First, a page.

AICPA seeks some changes to COSO’s updated framework proposal


The AICPA is suggesting changes to the proposed, updated internal control framework of the Committee of Sponsoring Organizations of the Treadway Commission (COSO).

In a comment letter, the AICPA wrote that the framework will be a valuable resource for practitioners. But the AICPA also described concerns, some of which are similar to those mentioned in the comment letter of the Center for Audit Quality (CAQ), which is affiliated with the AICPA. One concern focuses on how an organization should consider the “ranges of acceptability” that the updated framework describes for principles that are present and functioning.

Other points raised in the AICPA letter include:

  • Requested that in its introduction, COSO state that controls such as process activities, policies, and procedures exist across all five components of the framework rather than just the “control activity” component.
  • Asked COSO to tie together concepts such as reasonable assurance; range of acceptability; and reducing risk of not achieving an objective to an acceptable level; and provide examples of those concepts.
  • Wrote that providing examples of “major” non-conformity and “minor” non-conformity would help users better apply judgment in their own evaluations.

COSO’s 20-year-old internal control framework is being updated with explicit advice and implementation guidance to provide a fresh, modern approach. The ED of the new framework includes 17 principles specifically described across the five components of internal control, with attributes described for each principle.

COSO expects to issue an ED draft of its Internal Control over External Financial Reporting Approaches and Examples in June. The final framework, along with a practice aid and the external financial reporting approaches are scheduled to be released early in 2013. The comment period on the updated internal control framework ended Saturday.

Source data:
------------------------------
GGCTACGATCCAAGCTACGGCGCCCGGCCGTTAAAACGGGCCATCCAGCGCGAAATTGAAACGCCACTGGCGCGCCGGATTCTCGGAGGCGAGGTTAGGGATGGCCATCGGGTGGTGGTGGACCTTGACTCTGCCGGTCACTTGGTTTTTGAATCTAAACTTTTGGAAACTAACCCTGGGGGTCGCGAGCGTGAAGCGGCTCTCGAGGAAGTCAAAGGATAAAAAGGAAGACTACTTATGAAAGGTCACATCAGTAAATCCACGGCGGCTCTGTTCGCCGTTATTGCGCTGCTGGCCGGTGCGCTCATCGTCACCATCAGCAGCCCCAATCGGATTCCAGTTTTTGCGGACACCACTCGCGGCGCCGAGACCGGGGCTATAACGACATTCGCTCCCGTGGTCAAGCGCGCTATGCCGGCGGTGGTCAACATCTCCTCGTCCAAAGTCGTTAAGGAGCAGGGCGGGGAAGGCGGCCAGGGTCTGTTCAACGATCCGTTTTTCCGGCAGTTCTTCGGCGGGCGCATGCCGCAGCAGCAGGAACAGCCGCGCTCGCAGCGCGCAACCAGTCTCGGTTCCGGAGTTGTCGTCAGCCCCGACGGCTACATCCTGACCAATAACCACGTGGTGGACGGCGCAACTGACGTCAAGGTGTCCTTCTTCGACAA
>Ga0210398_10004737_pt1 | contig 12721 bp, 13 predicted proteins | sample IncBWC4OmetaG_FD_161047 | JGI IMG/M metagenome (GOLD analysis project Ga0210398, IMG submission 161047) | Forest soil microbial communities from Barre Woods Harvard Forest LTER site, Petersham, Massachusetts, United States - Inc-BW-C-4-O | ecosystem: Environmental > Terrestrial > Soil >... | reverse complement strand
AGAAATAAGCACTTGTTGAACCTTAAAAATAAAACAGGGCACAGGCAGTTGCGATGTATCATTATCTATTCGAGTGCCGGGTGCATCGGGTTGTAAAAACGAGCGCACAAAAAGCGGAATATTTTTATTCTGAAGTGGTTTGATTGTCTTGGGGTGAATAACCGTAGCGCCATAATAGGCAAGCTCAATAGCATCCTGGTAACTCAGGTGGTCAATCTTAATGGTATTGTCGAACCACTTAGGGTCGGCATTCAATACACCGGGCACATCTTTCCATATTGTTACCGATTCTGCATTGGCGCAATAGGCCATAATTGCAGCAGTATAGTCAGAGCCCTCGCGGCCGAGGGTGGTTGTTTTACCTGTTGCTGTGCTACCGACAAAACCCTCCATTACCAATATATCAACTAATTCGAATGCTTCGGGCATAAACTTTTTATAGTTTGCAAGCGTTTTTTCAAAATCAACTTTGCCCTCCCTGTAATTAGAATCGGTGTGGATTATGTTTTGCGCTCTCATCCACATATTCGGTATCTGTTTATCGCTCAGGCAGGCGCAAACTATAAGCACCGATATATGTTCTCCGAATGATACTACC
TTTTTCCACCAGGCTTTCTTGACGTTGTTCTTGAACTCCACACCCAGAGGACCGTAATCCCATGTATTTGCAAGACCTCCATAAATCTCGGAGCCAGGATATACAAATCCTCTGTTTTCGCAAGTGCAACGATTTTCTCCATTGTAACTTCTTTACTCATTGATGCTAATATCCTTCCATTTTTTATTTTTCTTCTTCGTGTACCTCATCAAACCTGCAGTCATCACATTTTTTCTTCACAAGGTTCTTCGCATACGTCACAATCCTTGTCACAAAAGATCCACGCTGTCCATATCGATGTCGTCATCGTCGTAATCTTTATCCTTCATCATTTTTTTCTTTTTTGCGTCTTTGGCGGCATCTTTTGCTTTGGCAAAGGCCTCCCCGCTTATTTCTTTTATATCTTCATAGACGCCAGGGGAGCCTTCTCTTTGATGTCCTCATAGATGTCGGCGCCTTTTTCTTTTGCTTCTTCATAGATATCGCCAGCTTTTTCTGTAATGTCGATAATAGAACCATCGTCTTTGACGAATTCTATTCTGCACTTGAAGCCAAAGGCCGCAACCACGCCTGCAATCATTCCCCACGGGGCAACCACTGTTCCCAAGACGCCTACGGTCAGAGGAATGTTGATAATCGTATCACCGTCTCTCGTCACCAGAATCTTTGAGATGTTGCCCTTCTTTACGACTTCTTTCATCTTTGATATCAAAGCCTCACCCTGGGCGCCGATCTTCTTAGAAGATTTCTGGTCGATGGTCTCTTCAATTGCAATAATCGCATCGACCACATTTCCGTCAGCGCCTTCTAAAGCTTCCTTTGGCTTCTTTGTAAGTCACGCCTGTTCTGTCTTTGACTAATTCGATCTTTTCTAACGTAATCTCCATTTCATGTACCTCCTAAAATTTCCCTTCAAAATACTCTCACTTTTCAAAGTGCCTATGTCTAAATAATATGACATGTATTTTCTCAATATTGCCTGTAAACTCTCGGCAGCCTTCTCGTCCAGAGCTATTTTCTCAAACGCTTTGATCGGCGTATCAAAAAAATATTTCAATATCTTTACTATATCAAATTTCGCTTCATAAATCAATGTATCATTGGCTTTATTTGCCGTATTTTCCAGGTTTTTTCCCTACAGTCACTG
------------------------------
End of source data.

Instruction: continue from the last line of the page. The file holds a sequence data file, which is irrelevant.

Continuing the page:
The AICPA recommended a few changes in specific principles in the updated framework, including a request that Principle 8, which focuses on fraud, be extended to include potential errors, bias, and abuses. Failing that, the AICPA requested that an additional principle be created to address those areas.

In addition, the AICPA wrote that the updated framework may not contain enough perspective for smaller companies with regard to how the components and principles apply to their circumstances.

Like the CAQ, the AICPA wrote that the inclusion of principles and attributes in the framework could increase the complexity of internal control evaluation processes. The AICPA, like the CAQ, suggested that COSO provide additional guidance on how an organization should consider weaknesses in or absence of a principle or attribute when evaluating the effectiveness of internal control.

In addition, the AICPA asks for transition guidance for users from the original framework to the updated framework, as the CAQ did.

COSO is a joint initiative of five private sponsoring organizations and is dedicated to providing thought leadership through the development of frameworks and guidance on enterprise risk management, internal control, and fraud deterrence. The AICPA is one of the sponsoring organizations.

Ken Tysiac ( ) is a JofA senior editor.


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